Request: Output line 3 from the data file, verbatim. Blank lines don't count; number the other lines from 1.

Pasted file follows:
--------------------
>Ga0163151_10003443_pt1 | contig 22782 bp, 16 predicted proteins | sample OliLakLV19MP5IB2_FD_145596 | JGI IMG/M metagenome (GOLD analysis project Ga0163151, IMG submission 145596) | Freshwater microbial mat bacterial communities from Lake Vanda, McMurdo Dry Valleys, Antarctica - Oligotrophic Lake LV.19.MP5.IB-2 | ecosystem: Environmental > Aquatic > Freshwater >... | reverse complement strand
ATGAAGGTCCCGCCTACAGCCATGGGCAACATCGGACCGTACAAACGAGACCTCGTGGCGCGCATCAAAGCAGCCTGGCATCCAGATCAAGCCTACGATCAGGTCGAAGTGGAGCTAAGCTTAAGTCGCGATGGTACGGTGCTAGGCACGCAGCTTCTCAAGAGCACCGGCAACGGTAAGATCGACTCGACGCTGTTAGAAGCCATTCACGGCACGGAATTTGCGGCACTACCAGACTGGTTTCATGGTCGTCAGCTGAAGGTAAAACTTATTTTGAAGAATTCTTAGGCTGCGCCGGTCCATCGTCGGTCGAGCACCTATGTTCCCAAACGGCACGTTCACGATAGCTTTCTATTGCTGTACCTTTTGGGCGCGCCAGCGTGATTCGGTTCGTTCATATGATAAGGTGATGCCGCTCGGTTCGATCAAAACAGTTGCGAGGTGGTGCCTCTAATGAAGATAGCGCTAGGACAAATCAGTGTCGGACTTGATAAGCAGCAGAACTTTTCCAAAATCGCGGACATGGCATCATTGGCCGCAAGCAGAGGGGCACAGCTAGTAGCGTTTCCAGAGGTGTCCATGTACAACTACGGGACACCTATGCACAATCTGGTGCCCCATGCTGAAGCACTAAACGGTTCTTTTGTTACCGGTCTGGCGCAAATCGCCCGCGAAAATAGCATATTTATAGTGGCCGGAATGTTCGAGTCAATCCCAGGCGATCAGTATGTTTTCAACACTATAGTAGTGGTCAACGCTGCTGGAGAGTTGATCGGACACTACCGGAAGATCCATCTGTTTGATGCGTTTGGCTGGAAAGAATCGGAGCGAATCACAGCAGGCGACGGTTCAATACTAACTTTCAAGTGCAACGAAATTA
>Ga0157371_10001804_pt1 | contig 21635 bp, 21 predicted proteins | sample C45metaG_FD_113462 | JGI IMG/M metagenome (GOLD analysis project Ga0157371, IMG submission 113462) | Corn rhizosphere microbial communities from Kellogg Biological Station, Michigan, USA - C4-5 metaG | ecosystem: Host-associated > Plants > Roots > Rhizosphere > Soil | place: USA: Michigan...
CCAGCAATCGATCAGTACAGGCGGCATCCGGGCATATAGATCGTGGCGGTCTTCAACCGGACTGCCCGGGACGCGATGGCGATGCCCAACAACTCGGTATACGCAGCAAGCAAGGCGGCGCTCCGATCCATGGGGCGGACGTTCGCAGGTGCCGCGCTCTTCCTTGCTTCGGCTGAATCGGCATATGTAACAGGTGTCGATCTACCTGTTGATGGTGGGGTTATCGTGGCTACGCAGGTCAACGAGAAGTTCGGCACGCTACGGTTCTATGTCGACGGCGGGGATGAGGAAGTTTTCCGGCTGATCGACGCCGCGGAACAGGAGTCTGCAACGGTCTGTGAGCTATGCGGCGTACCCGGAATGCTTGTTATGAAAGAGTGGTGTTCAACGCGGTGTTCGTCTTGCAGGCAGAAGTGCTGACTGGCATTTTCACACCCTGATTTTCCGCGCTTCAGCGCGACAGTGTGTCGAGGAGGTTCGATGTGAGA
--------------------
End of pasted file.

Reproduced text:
>Ga0157371_10001804_pt1 | contig 21635 bp, 21 predicted proteins | sample C45metaG_FD_113462 | JGI IMG/M metagenome (GOLD analysis project Ga0157371, IMG submission 113462) | Corn rhizosphere microbial communities from Kellogg Biological Station, Michigan, USA - C4-5 metaG | ecosystem: Host-associated > Plants > Roots > Rhizosphere > Soil | place: USA: Michigan...